[GRASS-dev] Re: [GRASS-user] quantile/percentile
Glynn Clements
glynn at gclements.plus.com
Thu Sep 17 08:52:43 EDT 2009
Laura Poggio wrote:
> I would need to calculate the resulting percentile map from a large number
> of maps (>10000), obtaining the values for 5 and 95 percentile for each
> pixel. Is there any function in GRASS?
Recent versions of r.series can calculate arbitrary quantiles.
You may have to make some configuration changes in order to allow a
single process to have >10000 open file descriptors (for Linux, check
/etc/security/limits.conf).
Memory shouldn't be an issue, as r.series only needs to hold one row
from each map at a time.
This won't be particularly fast, as r.series method=quantile sorts all
of the values then picks out the requested quantile. And if you
calculate multiple quantiles, it will sort the values once for each
quantile.
CC to grass-dev:
The duplicate sorting can be gotten around in a several ways:
1. Have the sorting routine first check for an already sorted list.
2. Add a global variable to lib/stats to indicate that the data is
already sorted.
3. Add yet another parameter to the stats functions to indicate that
the data is sorted.
4. Use the closure parameter to indicate that the data is sorted (for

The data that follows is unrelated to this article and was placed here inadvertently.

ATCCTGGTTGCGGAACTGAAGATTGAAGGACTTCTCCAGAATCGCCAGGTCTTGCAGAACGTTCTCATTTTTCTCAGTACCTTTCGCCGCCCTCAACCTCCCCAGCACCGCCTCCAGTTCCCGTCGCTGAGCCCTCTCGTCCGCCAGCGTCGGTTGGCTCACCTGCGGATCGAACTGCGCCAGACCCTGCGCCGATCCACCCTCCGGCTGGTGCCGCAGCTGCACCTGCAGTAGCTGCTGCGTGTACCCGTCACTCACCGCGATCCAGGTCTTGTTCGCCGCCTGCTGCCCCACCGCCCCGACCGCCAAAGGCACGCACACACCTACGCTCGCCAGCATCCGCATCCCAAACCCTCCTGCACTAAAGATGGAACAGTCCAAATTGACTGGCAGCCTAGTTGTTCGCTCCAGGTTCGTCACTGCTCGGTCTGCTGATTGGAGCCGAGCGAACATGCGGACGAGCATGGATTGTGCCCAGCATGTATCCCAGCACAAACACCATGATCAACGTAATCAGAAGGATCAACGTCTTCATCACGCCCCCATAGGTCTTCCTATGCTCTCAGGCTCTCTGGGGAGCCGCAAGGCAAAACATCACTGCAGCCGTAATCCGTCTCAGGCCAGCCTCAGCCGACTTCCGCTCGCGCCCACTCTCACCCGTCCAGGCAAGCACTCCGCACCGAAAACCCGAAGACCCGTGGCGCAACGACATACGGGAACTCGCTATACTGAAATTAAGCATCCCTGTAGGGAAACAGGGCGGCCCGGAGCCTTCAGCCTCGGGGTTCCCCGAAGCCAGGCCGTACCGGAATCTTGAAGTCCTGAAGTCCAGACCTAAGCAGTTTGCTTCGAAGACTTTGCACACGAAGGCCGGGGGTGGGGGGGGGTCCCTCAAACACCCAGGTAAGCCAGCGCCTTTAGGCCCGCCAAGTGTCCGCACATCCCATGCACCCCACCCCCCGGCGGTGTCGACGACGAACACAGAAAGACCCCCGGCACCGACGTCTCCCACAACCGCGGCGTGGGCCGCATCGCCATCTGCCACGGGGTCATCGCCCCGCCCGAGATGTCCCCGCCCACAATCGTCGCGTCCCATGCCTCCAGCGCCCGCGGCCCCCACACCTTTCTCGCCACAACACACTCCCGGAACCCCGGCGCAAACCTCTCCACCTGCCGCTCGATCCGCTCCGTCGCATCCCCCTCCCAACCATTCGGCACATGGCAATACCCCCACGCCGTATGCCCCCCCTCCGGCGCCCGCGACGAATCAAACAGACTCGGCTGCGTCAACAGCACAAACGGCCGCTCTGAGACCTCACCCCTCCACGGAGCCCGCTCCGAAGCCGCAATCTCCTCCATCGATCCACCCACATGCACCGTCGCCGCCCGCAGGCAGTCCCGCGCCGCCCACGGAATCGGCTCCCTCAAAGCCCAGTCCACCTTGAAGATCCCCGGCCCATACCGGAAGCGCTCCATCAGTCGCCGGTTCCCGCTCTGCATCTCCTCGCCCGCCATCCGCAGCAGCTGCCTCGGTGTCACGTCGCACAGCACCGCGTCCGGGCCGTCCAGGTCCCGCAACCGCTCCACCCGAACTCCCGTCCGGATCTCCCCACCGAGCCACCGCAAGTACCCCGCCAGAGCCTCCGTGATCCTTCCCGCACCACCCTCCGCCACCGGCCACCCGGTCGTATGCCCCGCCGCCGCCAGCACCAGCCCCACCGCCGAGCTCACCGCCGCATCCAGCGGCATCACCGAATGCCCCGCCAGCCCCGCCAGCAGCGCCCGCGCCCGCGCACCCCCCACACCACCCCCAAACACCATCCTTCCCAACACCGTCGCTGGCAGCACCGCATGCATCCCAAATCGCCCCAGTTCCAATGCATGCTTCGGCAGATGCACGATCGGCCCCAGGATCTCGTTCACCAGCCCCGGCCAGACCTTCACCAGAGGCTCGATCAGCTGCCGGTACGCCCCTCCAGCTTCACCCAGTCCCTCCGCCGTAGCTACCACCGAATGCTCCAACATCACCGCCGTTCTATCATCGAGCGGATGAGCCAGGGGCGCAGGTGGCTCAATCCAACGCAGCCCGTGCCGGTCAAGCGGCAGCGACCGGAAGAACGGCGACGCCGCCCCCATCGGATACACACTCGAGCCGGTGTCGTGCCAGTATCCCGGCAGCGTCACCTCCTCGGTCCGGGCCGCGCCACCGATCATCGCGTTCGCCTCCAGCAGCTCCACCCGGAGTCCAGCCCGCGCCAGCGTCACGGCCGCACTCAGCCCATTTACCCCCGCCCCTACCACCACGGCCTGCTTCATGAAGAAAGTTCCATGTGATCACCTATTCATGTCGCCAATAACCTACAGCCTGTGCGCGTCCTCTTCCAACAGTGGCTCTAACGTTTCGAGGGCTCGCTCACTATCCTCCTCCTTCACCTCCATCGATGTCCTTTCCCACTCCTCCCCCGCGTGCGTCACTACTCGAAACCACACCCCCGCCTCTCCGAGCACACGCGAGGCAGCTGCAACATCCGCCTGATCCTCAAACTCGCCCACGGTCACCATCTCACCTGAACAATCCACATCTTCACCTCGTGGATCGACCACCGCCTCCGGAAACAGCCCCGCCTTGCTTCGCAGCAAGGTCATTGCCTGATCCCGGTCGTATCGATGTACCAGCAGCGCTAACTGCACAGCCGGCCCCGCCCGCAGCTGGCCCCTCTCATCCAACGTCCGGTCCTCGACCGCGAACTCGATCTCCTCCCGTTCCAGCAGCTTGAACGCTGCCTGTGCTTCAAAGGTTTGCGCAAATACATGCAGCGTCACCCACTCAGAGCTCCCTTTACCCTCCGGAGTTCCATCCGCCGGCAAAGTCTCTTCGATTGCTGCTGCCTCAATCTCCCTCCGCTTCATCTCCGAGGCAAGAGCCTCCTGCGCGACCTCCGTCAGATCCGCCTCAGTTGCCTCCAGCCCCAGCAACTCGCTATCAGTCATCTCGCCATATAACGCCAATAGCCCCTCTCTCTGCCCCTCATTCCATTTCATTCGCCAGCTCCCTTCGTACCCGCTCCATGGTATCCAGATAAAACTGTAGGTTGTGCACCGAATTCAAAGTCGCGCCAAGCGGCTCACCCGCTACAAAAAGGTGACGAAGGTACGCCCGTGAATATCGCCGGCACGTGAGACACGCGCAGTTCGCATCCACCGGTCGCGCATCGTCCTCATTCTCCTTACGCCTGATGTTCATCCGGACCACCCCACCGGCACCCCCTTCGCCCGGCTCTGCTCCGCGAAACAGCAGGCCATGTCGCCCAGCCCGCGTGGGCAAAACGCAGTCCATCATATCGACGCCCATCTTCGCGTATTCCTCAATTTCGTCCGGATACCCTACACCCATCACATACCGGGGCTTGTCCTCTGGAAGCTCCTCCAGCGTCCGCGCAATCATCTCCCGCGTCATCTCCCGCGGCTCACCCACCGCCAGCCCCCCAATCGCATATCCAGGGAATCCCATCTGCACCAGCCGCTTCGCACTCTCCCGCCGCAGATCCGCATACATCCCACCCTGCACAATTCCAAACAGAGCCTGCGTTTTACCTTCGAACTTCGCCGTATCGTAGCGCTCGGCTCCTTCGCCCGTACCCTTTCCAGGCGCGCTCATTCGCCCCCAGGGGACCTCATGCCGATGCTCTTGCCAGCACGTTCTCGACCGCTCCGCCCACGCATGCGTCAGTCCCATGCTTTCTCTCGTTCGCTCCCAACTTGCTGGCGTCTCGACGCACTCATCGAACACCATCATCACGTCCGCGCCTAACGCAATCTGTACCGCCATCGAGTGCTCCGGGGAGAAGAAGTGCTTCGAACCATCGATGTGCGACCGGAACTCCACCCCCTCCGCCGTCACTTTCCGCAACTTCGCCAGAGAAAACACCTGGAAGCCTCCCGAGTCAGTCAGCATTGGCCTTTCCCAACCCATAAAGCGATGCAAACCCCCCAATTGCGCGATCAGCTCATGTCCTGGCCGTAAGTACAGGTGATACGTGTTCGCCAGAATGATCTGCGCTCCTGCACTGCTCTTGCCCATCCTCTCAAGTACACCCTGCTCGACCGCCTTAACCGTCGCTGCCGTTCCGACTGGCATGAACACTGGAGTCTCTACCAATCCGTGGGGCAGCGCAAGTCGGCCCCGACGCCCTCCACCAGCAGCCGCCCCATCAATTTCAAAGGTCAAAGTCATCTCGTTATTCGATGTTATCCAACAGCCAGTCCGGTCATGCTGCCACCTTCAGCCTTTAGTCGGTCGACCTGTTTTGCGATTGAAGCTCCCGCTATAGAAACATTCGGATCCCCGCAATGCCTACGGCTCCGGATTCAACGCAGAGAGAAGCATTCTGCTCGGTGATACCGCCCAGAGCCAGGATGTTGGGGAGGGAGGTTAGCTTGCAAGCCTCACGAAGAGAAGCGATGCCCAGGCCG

c_quant(), this would mean that it would need to point to a structure
containing both the quantile and the sorted flag).
#1 is inefficient, #2 is a bit of a hack, #3 adds another parameter
which most functions won't use (only diversity, median, mode,
quantiles need sorted data), #4 is awkward to use.
The inefficient quantile algorithm can be replaced (or augmented) with
the more efficient (and more complex) one used by r.quantile and
r.statistics3. But is it worth the effort and complexity?
Essentially, it only matters if the number of maps is large enough
that the qsort() dominates. For a few maps, the setup overhead of the
more complex algorithm will make it slower. For an intermediate
number, the speed gain may be small compared to other overheads. It's
worth it for calculating quantiles over millions of values (although
the primary motivation was to avoid having to store all values in
memory), but I don't know if it's worth it for 10,000 values.
--
Glynn Clements <glynn at gclements.plus.com>
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